Assisted reproductive technology use and outcomes among women with a history of cancer

Barbara Luke, Morton B. Brown, Stacey A. Missmer, Logan G. Spector, Richard E. Leach, Melanie Williams, Lori Koch, Yolanda R. Smith, Judy E. Stern, G. David Ball, Maria J. Schymura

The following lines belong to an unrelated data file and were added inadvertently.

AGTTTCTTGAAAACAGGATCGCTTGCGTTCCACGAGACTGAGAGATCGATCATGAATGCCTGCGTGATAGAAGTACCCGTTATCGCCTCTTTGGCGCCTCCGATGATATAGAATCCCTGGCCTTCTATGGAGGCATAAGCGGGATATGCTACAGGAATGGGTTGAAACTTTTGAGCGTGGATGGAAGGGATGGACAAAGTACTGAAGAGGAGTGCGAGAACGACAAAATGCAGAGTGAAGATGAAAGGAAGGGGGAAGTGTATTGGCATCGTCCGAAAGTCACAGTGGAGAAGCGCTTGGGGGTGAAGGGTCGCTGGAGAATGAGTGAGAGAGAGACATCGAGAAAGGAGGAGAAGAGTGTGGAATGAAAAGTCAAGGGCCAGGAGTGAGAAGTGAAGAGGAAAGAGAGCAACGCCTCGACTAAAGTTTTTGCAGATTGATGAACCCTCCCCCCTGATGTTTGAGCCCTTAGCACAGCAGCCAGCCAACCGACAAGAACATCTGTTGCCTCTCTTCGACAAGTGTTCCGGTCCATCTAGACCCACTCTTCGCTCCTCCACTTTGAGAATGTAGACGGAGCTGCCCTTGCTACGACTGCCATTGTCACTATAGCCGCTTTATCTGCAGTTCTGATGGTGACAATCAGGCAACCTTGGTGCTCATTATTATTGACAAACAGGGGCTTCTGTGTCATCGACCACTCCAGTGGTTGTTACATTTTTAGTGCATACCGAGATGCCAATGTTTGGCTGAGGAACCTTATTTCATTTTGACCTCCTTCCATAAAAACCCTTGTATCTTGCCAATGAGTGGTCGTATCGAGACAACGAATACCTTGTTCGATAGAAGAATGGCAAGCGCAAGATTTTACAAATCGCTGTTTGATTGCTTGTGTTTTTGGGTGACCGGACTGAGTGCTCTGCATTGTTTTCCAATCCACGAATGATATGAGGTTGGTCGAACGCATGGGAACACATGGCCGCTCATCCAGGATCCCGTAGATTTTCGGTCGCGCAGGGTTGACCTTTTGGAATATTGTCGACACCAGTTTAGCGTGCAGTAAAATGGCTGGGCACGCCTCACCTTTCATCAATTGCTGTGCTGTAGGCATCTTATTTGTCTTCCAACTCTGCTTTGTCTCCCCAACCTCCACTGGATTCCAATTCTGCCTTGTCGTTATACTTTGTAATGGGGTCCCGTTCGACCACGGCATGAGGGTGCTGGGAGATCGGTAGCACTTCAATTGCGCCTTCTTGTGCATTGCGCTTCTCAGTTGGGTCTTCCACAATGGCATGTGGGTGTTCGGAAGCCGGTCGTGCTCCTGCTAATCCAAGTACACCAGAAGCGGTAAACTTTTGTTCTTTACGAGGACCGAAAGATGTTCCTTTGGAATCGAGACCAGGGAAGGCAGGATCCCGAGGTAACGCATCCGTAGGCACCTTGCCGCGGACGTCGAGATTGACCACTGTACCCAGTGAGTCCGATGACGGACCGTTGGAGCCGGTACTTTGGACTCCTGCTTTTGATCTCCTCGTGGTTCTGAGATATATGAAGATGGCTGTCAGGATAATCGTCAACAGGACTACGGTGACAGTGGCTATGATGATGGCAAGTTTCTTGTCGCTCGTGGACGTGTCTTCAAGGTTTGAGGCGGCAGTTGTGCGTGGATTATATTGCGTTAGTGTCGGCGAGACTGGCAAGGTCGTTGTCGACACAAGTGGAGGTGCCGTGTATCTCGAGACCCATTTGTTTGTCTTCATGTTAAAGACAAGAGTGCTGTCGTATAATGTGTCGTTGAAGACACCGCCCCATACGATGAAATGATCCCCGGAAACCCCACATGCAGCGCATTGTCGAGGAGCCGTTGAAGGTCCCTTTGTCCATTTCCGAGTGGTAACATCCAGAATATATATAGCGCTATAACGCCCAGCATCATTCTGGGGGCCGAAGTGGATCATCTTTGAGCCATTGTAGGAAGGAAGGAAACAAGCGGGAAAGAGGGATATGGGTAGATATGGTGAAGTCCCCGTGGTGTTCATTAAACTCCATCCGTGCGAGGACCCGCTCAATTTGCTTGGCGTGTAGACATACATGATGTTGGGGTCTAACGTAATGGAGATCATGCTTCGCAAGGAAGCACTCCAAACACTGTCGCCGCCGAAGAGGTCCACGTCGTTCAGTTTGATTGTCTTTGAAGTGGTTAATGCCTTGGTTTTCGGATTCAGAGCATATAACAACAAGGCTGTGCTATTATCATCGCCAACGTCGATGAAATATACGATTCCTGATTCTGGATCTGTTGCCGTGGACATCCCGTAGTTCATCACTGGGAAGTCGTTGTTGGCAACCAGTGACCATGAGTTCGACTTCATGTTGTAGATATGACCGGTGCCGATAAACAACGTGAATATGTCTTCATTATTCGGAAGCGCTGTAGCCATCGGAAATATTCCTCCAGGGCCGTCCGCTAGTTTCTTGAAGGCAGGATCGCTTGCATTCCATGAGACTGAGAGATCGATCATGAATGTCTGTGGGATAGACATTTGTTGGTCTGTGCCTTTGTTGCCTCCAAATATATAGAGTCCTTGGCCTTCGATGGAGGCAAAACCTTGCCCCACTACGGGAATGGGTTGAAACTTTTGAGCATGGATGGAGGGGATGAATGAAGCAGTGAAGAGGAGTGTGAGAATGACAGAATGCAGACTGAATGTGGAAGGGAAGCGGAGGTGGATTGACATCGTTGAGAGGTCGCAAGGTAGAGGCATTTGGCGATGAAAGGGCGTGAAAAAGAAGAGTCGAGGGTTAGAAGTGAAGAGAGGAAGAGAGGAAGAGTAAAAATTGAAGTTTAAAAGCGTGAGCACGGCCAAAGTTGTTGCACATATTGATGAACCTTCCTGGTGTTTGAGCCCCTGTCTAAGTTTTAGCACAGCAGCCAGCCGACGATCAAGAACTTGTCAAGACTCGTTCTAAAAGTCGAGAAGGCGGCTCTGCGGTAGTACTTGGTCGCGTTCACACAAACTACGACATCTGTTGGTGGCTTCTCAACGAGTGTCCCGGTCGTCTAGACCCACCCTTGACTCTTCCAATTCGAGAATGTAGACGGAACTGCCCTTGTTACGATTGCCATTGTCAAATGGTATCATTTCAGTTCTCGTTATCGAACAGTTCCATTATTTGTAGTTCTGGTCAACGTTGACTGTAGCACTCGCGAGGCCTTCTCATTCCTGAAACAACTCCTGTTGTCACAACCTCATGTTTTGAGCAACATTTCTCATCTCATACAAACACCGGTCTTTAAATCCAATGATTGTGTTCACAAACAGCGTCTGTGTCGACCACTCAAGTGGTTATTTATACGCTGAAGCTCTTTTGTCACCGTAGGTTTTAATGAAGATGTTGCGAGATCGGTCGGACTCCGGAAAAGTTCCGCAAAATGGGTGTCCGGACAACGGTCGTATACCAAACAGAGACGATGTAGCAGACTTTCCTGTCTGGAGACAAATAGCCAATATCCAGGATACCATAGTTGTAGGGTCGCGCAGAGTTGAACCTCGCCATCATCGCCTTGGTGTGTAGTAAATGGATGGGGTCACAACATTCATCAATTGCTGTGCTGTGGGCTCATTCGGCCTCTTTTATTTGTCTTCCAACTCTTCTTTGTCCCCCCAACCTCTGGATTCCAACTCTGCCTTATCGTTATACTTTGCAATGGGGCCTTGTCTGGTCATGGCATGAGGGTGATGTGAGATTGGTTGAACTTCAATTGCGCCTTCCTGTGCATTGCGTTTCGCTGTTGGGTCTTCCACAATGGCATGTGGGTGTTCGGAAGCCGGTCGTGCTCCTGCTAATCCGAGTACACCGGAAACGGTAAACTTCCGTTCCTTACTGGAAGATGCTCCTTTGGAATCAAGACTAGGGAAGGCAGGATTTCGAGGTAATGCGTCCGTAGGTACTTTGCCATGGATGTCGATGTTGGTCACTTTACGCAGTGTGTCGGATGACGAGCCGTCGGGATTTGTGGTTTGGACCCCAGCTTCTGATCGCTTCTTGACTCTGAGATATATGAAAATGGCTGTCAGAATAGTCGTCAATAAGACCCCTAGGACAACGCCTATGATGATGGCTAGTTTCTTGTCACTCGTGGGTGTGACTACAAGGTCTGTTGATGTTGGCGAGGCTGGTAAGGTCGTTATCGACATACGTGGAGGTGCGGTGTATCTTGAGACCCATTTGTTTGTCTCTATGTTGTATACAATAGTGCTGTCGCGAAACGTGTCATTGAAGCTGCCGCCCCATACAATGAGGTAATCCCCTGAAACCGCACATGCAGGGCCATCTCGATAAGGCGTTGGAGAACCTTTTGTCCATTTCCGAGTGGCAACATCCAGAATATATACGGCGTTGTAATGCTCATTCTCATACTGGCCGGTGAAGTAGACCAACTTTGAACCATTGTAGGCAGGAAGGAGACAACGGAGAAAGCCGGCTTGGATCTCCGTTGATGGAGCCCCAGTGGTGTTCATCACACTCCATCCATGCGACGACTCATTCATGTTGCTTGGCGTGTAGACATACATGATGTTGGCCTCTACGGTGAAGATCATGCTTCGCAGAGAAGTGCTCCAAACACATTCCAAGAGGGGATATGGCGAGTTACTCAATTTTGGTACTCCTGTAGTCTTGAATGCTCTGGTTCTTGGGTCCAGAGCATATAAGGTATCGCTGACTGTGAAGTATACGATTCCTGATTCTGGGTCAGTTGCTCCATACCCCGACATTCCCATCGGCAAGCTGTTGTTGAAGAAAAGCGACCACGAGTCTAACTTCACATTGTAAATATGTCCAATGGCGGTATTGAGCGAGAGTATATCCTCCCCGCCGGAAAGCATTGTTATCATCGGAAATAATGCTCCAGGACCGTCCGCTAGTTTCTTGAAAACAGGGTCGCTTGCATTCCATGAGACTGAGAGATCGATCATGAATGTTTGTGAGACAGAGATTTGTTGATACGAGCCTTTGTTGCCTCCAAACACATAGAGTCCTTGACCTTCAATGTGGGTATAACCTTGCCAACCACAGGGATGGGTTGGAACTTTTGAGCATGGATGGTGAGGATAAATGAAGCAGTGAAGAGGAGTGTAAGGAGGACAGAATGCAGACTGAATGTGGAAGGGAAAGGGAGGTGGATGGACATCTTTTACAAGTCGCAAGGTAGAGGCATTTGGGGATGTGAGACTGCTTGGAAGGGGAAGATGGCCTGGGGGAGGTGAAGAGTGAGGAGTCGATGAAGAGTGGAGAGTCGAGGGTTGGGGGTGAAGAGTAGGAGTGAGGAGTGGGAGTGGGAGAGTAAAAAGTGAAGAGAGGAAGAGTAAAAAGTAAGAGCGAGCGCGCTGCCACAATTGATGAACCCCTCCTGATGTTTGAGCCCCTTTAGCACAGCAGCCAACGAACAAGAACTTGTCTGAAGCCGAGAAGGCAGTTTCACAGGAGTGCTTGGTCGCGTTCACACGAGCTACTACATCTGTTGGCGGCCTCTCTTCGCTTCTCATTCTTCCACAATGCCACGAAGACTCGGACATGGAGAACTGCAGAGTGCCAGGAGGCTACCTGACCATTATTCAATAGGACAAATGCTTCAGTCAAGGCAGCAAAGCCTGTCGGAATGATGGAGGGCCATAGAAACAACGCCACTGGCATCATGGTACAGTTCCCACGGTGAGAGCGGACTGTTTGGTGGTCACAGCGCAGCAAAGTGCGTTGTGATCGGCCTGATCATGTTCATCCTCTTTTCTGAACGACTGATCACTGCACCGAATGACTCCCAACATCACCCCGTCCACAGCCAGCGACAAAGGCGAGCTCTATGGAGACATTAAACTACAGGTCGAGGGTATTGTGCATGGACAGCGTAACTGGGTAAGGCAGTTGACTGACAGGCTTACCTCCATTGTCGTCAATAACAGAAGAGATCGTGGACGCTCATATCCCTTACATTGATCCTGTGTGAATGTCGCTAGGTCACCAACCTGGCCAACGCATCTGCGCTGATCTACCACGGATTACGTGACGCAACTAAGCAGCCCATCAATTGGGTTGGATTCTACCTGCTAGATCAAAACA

Research output: Contribution to journalArticlepeer-review

22 Scopus citations

Abstract